Edinburgh should thank the unlikely heroes behind the amazing Harvey Nichols effect – Donald Anderson

I have written before about this: the 20th anniversary of Harvey Nichols and Multrees Walk opening in Edinburgh, a development that spurred billions of pounds of investment in the city’s east end.

Some of the team that helped bring Harvey Nichols to Edinburgh from left: Donald Anderson, George McGregor, Steve Spray and George Hazel
Some of the team that helped bring Harvey Nichols to Edinburgh from left: Donald Anderson, George McGregor, Steve Spray and George Hazel

The transformation of George Street, the creation of the St James Quarter, an array of luxury hotels including Gleneagles townhouse, the new home created for Standard Life Investments, and the wonderful new restaurants on South St Andrew Square were all delivered better or earlier thanks to Harvey Nichols’ arrival.

Two key people involved in achieving that spectacular coup recently organised a party to celebrate the anniversary of the store opening. It was generously hosted by Harvey Nichols and attended by more than a dozen of the team that worked on this very special project.

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Chartered surveyors are not often seen as heroes, but it was John McGregor, David Orr, and their team who first thought of bringing Harvey Nichols to Edinburgh. They took the idea to Steve Spray of LaSalle Investment Management which oversaw the pension fund that owned the site.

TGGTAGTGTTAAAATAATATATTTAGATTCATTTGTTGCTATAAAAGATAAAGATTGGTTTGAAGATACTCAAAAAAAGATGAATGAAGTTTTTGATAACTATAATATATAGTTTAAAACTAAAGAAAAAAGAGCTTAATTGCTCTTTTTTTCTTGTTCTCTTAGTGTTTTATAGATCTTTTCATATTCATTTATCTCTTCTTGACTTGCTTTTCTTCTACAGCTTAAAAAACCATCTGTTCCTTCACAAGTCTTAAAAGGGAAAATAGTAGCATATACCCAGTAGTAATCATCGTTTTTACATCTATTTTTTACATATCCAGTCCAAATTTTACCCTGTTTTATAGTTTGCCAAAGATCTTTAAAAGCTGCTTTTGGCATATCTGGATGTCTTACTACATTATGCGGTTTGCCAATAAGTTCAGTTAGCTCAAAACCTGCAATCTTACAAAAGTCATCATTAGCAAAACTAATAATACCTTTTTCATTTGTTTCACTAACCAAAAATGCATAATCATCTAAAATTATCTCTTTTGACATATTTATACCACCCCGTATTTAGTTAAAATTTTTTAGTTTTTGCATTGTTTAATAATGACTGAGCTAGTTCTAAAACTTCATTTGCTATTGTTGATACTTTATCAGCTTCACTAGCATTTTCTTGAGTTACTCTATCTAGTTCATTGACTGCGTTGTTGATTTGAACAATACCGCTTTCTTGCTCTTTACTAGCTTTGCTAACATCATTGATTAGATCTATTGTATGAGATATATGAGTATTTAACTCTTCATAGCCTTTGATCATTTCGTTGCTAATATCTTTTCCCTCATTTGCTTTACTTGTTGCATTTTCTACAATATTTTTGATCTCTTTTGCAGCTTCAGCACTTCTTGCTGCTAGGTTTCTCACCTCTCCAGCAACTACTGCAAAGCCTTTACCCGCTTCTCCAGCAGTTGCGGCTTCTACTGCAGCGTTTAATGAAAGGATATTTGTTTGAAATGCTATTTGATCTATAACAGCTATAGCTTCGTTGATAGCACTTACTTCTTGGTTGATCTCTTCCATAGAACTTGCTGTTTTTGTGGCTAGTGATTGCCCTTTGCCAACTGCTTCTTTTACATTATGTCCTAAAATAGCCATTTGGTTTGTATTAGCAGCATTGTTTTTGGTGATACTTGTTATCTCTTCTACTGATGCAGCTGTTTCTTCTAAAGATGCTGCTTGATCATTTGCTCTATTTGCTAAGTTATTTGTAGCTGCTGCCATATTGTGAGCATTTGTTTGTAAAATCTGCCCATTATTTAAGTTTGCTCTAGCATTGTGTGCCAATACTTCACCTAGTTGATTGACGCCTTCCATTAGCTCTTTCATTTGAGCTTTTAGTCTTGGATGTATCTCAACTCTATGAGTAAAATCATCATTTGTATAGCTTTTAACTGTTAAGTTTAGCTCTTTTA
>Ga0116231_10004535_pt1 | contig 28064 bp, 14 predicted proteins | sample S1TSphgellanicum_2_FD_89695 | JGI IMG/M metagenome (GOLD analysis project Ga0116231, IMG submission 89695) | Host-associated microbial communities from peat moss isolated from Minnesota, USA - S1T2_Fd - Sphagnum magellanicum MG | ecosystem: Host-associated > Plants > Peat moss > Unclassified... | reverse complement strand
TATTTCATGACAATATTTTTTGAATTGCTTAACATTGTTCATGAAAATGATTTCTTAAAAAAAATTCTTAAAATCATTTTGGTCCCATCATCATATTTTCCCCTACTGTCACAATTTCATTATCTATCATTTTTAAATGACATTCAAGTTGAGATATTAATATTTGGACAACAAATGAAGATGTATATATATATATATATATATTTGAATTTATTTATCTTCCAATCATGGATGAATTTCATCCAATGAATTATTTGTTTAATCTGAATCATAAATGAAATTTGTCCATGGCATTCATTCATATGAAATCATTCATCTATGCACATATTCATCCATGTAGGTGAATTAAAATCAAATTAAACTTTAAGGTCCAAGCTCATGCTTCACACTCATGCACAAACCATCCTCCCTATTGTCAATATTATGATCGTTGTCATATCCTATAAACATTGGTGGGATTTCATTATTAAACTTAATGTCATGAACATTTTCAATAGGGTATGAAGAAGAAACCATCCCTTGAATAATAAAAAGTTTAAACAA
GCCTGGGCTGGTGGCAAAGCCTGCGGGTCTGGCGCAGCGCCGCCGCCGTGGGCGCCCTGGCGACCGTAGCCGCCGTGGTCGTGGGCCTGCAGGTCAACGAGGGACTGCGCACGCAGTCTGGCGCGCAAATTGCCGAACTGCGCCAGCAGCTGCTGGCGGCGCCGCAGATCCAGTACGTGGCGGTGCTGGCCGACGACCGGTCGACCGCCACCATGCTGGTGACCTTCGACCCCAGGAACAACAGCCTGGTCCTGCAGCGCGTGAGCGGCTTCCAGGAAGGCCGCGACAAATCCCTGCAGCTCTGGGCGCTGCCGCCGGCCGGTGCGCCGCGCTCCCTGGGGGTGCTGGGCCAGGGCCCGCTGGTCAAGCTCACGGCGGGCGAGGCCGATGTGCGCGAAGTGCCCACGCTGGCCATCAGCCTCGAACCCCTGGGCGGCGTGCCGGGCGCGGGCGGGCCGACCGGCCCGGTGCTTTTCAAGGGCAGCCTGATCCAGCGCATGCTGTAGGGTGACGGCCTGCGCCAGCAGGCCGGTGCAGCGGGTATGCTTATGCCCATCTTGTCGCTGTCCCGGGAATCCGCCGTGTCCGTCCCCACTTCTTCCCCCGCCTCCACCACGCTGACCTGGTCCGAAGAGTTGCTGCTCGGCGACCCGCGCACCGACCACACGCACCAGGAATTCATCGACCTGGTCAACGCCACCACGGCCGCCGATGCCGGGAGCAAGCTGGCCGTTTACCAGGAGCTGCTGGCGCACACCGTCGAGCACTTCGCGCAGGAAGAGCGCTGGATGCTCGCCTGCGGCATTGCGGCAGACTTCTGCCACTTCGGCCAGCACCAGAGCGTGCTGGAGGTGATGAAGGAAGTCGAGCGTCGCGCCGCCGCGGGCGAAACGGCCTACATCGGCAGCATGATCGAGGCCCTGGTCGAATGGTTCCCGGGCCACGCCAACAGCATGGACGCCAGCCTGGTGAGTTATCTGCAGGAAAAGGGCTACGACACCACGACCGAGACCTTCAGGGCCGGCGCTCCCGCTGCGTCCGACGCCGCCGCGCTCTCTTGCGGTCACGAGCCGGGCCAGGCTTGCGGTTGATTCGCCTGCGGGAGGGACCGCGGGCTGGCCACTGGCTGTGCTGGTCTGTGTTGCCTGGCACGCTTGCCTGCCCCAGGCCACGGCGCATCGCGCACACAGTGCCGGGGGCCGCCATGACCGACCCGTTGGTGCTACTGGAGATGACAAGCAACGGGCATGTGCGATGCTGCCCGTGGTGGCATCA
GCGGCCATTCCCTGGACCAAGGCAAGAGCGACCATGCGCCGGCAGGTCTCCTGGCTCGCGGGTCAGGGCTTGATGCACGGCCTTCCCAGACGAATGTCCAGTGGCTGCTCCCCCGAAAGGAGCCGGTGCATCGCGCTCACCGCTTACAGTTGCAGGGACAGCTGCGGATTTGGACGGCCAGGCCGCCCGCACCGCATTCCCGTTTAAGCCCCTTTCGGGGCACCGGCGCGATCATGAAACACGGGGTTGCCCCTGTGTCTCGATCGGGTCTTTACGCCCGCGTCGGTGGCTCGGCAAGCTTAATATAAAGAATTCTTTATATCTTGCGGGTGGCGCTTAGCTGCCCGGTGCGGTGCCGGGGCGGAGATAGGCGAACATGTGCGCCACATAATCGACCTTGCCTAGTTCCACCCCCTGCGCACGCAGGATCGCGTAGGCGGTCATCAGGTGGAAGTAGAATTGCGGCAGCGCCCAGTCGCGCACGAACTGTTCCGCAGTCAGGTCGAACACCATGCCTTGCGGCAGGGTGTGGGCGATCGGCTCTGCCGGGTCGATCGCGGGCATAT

It was great to say thank you to a team that was an outstanding example of public and private sector partnership. There are too many to thank individually here, but special mentions go to John McGregor and Steve Spray, and to George Hazel, who was then director of city development at the council.

The whole team worked in complete secrecy to avoid any risk of word getting out and Glasgow making a counter bid. That was no easy task for such a significant and exciting development. Everyone involved can take huge pride in what they did and what was achieved for Edinburgh.

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Despite a shroud of secrecy, the Evening News got wind of the story just before the deal was signed. George Hazel was despatched to plead with the then editor not to run the story in case it blew the deal. When faced with a choice of a juicy exclusive or what was best for the city, the Evening News did the right thing. and the rest, as they say, is history.

Donald Anderson is director of Playfair Scotland and a former Edinburgh Council leader